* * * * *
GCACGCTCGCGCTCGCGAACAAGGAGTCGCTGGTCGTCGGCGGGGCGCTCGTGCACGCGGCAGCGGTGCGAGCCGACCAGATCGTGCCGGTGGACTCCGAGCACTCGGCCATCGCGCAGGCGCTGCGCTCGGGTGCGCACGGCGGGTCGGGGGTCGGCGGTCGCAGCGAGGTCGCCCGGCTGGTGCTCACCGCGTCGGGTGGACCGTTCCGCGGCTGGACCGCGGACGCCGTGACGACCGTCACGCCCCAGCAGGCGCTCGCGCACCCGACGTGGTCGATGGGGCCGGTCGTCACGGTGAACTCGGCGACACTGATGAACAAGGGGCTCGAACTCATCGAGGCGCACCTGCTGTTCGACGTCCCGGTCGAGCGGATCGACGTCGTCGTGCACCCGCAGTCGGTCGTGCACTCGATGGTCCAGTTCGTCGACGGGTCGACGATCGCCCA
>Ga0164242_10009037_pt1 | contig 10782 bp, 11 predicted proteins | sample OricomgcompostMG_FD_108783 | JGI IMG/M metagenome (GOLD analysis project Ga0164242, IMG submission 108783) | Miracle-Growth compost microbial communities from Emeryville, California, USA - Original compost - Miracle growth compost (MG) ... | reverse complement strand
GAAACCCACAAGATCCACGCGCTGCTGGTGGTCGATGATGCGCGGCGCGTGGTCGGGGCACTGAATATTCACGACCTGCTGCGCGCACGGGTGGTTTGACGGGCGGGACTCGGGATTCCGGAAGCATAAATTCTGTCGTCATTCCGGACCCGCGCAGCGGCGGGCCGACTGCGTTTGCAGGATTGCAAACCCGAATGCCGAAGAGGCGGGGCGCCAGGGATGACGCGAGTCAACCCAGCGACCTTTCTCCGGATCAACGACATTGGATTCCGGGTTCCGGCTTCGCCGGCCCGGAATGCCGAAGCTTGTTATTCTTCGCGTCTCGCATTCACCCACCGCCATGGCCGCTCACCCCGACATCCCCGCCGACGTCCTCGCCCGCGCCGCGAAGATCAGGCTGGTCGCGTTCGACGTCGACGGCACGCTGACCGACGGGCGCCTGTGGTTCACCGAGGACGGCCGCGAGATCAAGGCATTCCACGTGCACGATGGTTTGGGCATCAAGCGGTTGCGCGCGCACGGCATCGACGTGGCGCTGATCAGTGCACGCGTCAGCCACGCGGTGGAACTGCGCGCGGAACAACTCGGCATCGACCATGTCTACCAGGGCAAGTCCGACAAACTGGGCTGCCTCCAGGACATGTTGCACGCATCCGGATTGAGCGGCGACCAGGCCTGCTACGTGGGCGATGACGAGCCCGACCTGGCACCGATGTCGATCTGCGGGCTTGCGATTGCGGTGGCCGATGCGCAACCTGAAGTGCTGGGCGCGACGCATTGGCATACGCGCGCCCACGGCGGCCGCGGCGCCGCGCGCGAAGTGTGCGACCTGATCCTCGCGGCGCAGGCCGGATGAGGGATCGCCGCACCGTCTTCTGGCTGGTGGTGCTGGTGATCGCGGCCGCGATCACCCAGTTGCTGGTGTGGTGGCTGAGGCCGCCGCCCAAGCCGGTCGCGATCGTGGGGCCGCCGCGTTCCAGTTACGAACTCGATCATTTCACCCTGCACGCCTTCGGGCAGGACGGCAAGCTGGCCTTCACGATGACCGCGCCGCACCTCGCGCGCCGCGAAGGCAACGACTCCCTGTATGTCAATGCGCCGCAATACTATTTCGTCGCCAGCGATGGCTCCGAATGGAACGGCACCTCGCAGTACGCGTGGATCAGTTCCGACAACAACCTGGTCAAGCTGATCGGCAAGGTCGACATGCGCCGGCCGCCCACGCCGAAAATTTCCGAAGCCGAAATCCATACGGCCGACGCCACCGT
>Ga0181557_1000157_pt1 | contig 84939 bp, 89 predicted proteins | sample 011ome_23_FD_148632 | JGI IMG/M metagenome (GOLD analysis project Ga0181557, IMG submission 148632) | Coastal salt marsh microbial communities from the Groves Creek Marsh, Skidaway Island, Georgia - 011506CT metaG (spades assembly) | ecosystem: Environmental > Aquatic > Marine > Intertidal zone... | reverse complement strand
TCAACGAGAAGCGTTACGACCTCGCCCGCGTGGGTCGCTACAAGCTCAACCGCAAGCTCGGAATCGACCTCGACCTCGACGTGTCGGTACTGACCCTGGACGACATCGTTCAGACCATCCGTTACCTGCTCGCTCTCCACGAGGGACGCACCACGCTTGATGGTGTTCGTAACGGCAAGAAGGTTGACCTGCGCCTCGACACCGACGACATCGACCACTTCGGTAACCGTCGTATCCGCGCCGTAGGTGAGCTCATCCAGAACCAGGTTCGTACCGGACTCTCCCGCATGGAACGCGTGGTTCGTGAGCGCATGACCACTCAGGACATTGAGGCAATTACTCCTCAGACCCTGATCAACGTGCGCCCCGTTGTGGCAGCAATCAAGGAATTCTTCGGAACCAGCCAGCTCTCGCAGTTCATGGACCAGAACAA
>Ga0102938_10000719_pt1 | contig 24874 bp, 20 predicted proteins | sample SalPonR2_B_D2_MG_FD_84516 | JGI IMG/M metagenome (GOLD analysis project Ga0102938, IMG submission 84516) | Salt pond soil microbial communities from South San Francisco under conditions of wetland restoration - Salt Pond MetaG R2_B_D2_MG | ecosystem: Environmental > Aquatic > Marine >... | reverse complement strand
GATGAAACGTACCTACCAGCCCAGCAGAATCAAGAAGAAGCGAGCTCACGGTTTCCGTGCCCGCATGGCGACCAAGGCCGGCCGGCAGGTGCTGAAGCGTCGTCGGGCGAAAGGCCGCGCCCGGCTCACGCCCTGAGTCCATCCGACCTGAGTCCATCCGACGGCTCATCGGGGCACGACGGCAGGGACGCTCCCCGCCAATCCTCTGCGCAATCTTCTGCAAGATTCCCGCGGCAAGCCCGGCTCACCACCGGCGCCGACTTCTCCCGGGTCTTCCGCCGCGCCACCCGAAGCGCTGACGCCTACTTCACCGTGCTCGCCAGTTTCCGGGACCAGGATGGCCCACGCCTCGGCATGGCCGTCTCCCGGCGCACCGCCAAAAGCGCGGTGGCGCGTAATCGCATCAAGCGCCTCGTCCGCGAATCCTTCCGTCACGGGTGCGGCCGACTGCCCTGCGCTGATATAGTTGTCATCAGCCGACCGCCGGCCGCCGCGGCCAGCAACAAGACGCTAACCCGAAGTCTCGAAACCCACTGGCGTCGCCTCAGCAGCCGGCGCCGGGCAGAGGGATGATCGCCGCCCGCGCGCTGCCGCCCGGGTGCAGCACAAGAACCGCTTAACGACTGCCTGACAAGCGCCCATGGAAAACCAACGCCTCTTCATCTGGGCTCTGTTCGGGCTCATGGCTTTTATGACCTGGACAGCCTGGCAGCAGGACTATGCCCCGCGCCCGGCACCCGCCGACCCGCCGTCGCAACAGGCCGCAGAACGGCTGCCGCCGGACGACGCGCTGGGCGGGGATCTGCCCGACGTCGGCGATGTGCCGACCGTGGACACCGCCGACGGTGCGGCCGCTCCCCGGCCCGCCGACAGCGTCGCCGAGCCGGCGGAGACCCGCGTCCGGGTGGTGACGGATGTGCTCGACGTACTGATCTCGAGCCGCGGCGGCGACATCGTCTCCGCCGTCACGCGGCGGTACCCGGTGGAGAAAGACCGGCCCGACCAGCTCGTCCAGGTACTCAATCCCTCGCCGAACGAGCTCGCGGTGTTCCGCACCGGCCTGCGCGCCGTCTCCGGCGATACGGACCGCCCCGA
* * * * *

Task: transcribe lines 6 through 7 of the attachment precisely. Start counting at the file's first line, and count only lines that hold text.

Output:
>Ga0102938_10000719_pt1 | contig 24874 bp, 20 predicted proteins | sample SalPonR2_B_D2_MG_FD_84516 | JGI IMG/M metagenome (GOLD analysis project Ga0102938, IMG submission 84516) | Salt pond soil microbial communities from South San Francisco under conditions of wetland restoration - Salt Pond MetaG R2_B_D2_MG | ecosystem: Environmental > Aquatic > Marine >... | reverse complement strand
GATGAAACGTACCTACCAGCCCAGCAGAATCAAGAAGAAGCGAGCTCACGGTTTCCGTGCCCGCATGGCGACCAAGGCCGGCCGGCAGGTGCTGAAGCGTCGTCGGGCGAAAGGCCGCGCCCGGCTCACGCCCTGAGTCCATCCGACCTGAGTCCATCCGACGGCTCATCGGGGCACGACGGCAGGGACGCTCCCCGCCAATCCTCTGCGCAATCTTCTGCAAGATTCCCGCGGCAAGCCCGGCTCACCACCGGCGCCGACTTCTCCCGGGTCTTCCGCCGCGCCACCCGAAGCGCTGACGCCTACTTCACCGTGCTCGCCAGTTTCCGGGACCAGGATGGCCCACGCCTCGGCATGGCCGTCTCCCGGCGCACCGCCAAAAGCGCGGTGGCGCGTAATCGCATCAAGCGCCTCGTCCGCGAATCCTTCCGTCACGGGTGCGGCCGACTGCCCTGCGCTGATATAGTTGTCATCAGCCGACCGCCGGCCGCCGCGGCCAGCAACAAGACGCTAACCCGAAGTCTCGAAACCCACTGGCGTCGCCTCAGCAGCCGGCGCCGGGCAGAGGGATGATCGCCGCCCGCGCGCTGCCGCCCGGGTGCAGCACAAGAACCGCTTAACGACTGCCTGACAAGCGCCCATGGAAAACCAACGCCTCTTCATCTGGGCTCTGTTCGGGCTCATGGCTTTTATGACCTGGACAGCCTGGCAGCAGGACTATGCCCCGCGCCCGGCACCCGCCGACCCGCCGTCGCAACAGGCCGCAGAACGGCTGCCGCCGGACGACGCGCTGGGCGGGGATCTGCCCGACGTCGGCGATGTGCCGACCGTGGACACCGCCGACGGTGCGGCCGCTCCCCGGCCCGCCGACAGCGTCGCCGAGCCGGCGGAGACCCGCGTCCGGGTGGTGACGGATGTGCTCGACGTACTGATCTCGAGCCGCGGCGGCGACATCGTCTCCGCCGTCACGCGGCGGTACCCGGTGGAGAAAGACCGGCCCGACCAGCTCGTCCAGGTACTCAATCCCTCGCCGAACGAGCTCGCGGTGTTCCGCACCGGCCTGCGCGCCGTCTCCGGCGATACGGACCGCCCCGA